Humanism is ethical.
- It affirms the worth, dignity and autonomy of the individual and the right of every human being to the greatest possible freedom compatible with the rights of others. Humanists have a duty of care to all of humanity including future generations. Humanists believe that morality is an intrinsic part of human nature based on understanding and a concern for others, needing no external sanction.
- Humanism is rational.
- It seeks to use science creatively, not destructively. Humanists believe that the solutions to the world’s problems lie in human thought and action rather than divine intervention. Humanism advocates the application of the methods of science and free inquiry to the problems of human welfare. But Humanists also believe that the application of science and technology must be tempered by human values. Science gives us the means but human values must propose the ends.
Humanism supports democracy and human rights.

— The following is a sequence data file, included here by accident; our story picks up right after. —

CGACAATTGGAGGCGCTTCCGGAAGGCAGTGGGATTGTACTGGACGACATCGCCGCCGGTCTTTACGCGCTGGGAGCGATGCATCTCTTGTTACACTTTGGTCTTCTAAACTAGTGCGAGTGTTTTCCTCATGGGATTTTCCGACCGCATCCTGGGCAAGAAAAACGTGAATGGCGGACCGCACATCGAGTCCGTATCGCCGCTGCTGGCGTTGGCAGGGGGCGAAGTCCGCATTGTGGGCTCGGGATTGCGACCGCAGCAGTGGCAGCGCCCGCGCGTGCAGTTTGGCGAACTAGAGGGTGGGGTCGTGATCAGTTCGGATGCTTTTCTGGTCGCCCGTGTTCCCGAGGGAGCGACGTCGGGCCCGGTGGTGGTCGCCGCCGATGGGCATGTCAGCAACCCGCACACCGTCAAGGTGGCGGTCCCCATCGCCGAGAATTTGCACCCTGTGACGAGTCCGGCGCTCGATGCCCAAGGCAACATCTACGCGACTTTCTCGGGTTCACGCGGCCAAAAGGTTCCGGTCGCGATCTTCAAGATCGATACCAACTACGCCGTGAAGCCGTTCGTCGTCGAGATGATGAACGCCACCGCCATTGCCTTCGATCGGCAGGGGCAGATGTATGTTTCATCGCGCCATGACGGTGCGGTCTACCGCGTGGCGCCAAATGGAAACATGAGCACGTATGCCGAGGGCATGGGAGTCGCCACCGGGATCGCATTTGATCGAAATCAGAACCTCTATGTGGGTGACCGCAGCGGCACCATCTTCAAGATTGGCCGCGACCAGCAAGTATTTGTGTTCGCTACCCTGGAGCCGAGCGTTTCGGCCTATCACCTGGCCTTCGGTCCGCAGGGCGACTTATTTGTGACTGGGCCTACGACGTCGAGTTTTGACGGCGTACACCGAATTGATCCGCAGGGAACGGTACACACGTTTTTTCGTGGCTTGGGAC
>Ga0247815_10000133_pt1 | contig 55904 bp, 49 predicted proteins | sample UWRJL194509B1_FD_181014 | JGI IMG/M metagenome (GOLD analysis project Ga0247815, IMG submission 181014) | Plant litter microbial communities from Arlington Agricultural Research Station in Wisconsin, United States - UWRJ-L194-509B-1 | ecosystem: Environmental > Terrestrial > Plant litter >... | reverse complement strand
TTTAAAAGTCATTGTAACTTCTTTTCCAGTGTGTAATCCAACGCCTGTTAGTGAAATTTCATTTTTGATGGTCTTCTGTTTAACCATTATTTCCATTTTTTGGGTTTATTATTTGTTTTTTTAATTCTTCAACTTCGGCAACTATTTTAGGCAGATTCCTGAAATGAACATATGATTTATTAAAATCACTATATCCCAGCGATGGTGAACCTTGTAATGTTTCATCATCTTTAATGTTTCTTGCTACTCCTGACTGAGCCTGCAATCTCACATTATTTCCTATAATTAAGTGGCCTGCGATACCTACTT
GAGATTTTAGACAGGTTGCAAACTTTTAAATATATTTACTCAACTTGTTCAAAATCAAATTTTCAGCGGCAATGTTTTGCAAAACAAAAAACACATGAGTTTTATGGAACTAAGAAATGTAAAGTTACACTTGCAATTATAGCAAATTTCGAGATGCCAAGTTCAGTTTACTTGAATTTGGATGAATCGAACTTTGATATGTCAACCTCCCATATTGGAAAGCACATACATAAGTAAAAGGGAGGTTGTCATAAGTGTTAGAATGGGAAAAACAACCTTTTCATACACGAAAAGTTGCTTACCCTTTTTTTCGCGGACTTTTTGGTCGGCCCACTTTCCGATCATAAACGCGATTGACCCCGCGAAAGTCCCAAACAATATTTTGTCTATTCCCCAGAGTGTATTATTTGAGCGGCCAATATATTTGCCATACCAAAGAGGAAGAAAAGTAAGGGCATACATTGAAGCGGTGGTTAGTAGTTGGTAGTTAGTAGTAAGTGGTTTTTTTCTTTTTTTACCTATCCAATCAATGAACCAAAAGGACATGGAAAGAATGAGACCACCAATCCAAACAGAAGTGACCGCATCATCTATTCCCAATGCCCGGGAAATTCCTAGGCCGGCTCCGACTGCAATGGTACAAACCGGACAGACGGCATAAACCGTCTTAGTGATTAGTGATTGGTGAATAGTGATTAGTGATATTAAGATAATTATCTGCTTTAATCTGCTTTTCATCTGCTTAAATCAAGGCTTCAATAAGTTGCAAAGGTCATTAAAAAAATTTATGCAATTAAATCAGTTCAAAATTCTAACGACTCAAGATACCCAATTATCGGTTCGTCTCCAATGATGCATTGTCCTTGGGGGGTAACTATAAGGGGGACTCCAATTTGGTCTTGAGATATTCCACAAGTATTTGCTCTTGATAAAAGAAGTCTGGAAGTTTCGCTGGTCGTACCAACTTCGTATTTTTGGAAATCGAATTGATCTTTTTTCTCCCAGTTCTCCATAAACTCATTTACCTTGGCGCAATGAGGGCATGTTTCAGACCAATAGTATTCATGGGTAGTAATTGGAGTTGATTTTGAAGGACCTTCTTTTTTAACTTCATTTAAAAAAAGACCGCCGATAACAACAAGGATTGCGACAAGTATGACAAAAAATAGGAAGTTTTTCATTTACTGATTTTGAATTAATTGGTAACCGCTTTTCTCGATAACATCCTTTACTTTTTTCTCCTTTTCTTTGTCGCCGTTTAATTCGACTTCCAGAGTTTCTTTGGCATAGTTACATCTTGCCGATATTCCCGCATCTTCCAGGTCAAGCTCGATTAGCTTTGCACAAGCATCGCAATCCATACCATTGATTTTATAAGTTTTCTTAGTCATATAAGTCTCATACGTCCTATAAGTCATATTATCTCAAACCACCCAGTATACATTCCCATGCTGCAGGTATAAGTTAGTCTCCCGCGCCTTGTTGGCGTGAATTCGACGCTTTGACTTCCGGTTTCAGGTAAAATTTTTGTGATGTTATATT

- Humanism aims at the fullest possible development of every human being. It holds that democracy and human development are matters of right. The principles of democracy and human rights can be applied to many human relationships and are not restricted to methods of government.
Humanism insists that personal liberty must be combined with social responsibility.
Humanism ventures to build a world on the idea of the free person responsible to society and recognises our dependence on and responsibility for the natural world.
Humanism is undogmatic, imposing no creed upon its adherents. It is thus committed to education free from indoctrination.
- Humanism is a response to the widespread demand for an alternative to dogmatic religion. The world’s major religions claim to be based on revelations fixed for all time, and many seek to impose their worldviews on all of humanity. Humanism recognises that reliable knowledge of the world and ourselves arises through a continuing process. of observation, evaluation and revision.
Humanism values artistic creativity and imagination and recognises the transforming power of art.
- Humanism affirms the importance of literature, music, and the visual and performing arts for personal development and fulfilment.
- Humanism is a life stance aiming at the maximum possible fulfilment through the cultivation of ethical and creative living and offers an ethical and rational means of addressing the challenges of our times.